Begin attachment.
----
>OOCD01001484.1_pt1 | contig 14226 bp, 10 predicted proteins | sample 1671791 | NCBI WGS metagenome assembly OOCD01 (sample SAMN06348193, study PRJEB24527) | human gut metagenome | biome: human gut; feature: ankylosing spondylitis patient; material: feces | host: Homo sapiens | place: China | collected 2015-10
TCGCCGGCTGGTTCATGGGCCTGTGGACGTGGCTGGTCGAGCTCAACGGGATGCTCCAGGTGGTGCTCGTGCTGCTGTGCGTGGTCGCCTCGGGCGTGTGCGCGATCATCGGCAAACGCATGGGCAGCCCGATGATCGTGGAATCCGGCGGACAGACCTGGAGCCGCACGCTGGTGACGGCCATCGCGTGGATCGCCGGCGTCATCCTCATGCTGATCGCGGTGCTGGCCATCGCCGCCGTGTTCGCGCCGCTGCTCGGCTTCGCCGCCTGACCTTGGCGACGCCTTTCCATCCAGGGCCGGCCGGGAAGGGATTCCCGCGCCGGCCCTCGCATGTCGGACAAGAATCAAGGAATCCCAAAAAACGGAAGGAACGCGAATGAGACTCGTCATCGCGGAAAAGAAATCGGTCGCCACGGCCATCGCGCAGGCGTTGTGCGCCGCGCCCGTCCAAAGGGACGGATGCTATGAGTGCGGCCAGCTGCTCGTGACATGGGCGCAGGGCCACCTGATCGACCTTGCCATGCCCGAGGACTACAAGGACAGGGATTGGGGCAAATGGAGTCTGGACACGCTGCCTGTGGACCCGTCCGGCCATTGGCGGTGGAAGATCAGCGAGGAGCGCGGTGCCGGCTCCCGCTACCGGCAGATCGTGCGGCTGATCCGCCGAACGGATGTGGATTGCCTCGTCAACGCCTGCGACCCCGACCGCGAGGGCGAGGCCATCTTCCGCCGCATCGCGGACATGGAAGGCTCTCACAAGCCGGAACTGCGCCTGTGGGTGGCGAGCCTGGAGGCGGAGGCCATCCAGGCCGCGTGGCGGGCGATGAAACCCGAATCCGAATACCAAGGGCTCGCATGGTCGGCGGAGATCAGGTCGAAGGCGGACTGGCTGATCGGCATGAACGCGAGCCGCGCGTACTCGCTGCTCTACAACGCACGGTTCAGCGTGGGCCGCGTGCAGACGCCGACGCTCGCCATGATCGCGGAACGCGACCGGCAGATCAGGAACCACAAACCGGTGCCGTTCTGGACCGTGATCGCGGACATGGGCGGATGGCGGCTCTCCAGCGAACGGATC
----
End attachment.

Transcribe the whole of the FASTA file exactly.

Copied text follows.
>OOCD01001484.1_pt1 | contig 14226 bp, 10 predicted proteins | sample 1671791 | NCBI WGS metagenome assembly OOCD01 (sample SAMN06348193, study PRJEB24527) | human gut metagenome | biome: human gut; feature: ankylosing spondylitis patient; material: feces | host: Homo sapiens | place: China | collected 2015-10
TCGCCGGCTGGTTCATGGGCCTGTGGACGTGGCTGGTCGAGCTCAACGGGATGCTCCAGGTGGTGCTCGTGCTGCTGTGCGTGGTCGCCTCGGGCGTGTGCGCGATCATCGGCAAACGCATGGGCAGCCCGATGATCGTGGAATCCGGCGGACAGACCTGGAGCCGCACGCTGGTGACGGCCATCGCGTGGATCGCCGGCGTCATCCTCATGCTGATCGCGGTGCTGGCCATCGCCGCCGTGTTCGCGCCGCTGCTCGGCTTCGCCGCCTGACCTTGGCGACGCCTTTCCATCCAGGGCCGGCCGGGAAGGGATTCCCGCGCCGGCCCTCGCATGTCGGACAAGAATCAAGGAATCCCAAAAAACGGAAGGAACGCGAATGAGACTCGTCATCGCGGAAAAGAAATCGGTCGCCACGGCCATCGCGCAGGCGTTGTGCGCCGCGCCCGTCCAAAGGGACGGATGCTATGAGTGCGGCCAGCTGCTCGTGACATGGGCGCAGGGCCACCTGATCGACCTTGCCATGCCCGAGGACTACAAGGACAGGGATTGGGGCAAATGGAGTCTGGACACGCTGCCTGTGGACCCGTCCGGCCATTGGCGGTGGAAGATCAGCGAGGAGCGCGGTGCCGGCTCCCGCTACCGGCAGATCGTGCGGCTGATCCGCCGAACGGATGTGGATTGCCTCGTCAACGCCTGCGACCCCGACCGCGAGGGCGAGGCCATCTTCCGCCGCATCGCGGACATGGAAGGCTCTCACAAGCCGGAACTGCGCCTGTGGGTGGCGAGCCTGGAGGCGGAGGCCATCCAGGCCGCGTGGCGGGCGATGAAACCCGAATCCGAATACCAAGGGCTCGCATGGTCGGCGGAGATCAGGTCGAAGGCGGACTGGCTGATCGGCATGAACGCGAGCCGCGCGTACTCGCTGCTCTACAACGCACGGTTCAGCGTGGGCCGCGTGCAGACGCCGACGCTCGCCATGATCGCGGAACGCGACCGGCAGATCAGGAACCACAAACCGGTGCCGTTCTGGACCGTGATCGCGGACATGGGCGGATGGCGGCTCTCCAGCGAACGGATC